New Zealand electorates
|This article is part of a series on the
politics and government of
An electorate is a voting district for elections to the New Zealand Parliament. In informal discussion, electorates are often called seats. The most formal description, electoral district, is rarely seen outside of electoral legislation. Before 1996, all Members of Parliament were directly chosen for office by the voters of an electorate. In 2014 under the MMP electoral system, 71 of the usually 120 seats in Parliament were filled by electorate members, with the remainder being filled from party lists in order to achieve proportional representation (there were 69 electorates in 2005, and 70 electorates in the 2008 and 2011 elections). The 71 electorates are made up from 64 general and seven Māori electorates.
Originally, electorates were drawn up based on political and social links, with little consideration for differences in population. Each electorate was allocated a different number of MPs (up to three) in order to balance population differences, but this was only partly successful. Eventually, a new system was introduced — each electorate would elect one MP, and boundaries would be drawn based on population. However, a special country quota meant that rural seats were allowed to contain fewer people than urban seats, preserving the inequality and over-representing farmers. The quota persisted until 1945.
Today, electorate boundaries are determined by the Representation Commission. The Commission consists of:
- Four government officials—the Government Statistician, the Surveyor-General, the Chief Electoral Officer, and the Chairperson of the Local Government Commission.
- A representative of the governing party or coalition, and a representative of the opposition block.
- A chairperson (often a judge) nominated by the other members, with the exception of Chairperson of the Local Government Commission.
Boundaries are reviewed after each New Zealand Census, which occurs every five years. The South Island is guaranteed to have 16 general seats, and dividing the number of persons in the South Island's general electoral population by 16 determines the South Island Quota which is then used to calculate the number of Māori electorates and North Island electorates. The number of māori electorates are determined by the Māori Electoral Option where Māori voters can opt to be in either a māori electorate or a general electorate. The percentage of Māori voters opting for the māori roll determines the percentage of the whole Māori population (of persons claiming Māori ancestry at the previous census) which is then divided by the South Island Quota to calculate the number of māori seats. South Island Māori choosing opting for the general roll are included in the population on which the South Island Quota is established. The North Island population (including Māori opting for the general roll) being divided into electorates of approximately the same population as the South Island ones. Electorates may vary by no more than 5% of the average population size. This has caused the number of list seats in Parliament to decline as the population is experiencing "northern drift" (i.e. the population of the North Island, especially around Auckland, is growing faster than that of the South Island) due to both internal migration and immigration.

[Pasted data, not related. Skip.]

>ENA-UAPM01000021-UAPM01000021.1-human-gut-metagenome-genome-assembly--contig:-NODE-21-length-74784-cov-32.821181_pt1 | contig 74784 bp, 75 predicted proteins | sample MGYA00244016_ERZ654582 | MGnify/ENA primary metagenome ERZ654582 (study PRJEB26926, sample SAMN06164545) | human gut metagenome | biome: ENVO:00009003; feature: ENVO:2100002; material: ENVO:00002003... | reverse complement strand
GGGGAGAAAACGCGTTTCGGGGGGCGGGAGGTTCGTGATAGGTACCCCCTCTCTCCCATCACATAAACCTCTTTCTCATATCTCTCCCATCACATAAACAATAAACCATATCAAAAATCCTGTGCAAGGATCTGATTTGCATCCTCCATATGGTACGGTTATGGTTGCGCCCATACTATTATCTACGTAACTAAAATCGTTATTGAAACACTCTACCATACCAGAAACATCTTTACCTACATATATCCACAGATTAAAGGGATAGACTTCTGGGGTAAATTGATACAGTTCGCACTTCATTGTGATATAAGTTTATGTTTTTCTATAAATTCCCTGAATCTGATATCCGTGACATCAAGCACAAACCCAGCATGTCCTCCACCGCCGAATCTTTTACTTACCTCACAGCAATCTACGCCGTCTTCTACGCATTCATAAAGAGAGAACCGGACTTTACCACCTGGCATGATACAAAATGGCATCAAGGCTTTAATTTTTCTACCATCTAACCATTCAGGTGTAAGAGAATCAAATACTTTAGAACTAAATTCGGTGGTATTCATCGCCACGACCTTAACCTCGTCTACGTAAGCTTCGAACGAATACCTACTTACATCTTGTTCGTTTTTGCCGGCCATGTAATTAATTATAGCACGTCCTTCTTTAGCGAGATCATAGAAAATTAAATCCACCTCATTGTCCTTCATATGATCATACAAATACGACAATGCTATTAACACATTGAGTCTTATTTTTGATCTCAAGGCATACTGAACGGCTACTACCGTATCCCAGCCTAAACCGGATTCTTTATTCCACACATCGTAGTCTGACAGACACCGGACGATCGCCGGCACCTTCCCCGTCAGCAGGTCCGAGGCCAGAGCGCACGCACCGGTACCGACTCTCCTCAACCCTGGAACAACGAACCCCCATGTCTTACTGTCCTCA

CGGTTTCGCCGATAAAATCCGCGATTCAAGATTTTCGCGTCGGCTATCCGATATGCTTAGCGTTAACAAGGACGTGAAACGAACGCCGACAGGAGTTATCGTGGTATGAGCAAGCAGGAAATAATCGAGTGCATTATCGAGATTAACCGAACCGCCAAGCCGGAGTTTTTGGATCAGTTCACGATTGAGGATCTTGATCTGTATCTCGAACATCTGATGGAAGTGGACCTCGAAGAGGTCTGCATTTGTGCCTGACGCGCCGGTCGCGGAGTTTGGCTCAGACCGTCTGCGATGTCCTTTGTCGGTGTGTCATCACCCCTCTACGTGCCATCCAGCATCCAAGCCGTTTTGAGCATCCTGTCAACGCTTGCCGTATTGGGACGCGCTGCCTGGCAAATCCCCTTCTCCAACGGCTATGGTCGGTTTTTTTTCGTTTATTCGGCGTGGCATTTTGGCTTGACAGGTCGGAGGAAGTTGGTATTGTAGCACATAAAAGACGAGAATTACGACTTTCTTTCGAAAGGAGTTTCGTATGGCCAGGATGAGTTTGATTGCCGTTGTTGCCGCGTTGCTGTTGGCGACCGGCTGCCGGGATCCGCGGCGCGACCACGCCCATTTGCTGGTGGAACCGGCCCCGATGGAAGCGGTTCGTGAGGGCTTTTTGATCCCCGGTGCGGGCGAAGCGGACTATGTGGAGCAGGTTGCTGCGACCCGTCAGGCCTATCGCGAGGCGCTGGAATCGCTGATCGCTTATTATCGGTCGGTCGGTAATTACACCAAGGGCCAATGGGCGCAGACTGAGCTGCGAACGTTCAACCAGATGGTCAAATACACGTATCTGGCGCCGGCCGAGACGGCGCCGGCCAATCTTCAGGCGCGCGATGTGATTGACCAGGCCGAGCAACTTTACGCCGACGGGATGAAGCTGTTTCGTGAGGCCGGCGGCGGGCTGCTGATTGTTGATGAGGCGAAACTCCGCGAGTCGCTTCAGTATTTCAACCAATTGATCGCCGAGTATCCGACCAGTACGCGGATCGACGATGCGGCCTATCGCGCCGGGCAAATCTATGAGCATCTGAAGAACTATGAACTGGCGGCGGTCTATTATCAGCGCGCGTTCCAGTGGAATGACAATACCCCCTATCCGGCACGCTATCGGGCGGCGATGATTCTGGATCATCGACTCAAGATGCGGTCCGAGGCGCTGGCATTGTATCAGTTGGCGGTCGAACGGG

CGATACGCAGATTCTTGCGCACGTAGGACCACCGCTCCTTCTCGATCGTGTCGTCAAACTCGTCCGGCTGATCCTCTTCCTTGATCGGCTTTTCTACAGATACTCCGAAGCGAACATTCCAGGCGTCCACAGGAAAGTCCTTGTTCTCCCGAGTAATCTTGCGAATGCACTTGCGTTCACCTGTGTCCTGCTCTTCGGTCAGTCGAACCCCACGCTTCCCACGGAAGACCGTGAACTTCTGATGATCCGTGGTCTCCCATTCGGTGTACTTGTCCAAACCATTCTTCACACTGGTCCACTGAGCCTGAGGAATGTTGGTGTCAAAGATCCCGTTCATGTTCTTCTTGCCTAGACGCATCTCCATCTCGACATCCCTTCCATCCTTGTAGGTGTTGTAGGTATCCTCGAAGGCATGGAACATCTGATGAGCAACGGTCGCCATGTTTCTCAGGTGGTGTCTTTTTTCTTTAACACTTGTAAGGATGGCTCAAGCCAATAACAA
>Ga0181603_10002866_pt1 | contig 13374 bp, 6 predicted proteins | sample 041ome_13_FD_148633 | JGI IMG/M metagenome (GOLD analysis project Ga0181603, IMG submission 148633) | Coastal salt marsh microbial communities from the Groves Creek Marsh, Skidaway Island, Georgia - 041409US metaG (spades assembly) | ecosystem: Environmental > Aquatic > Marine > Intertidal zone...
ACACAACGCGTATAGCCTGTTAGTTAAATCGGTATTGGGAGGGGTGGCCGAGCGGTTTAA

Because of the increasing North Island population, the North Island was awarded an additional electoral seat beginning in the 2008 general election. Another North Island seat was created for the 2014 general election. Each time, the need for an extra seat was determined from the results of the most recent census, with the seat coming out of the total number of list seats. The total number of list seats has thus declined from 51 to 49 since 2007.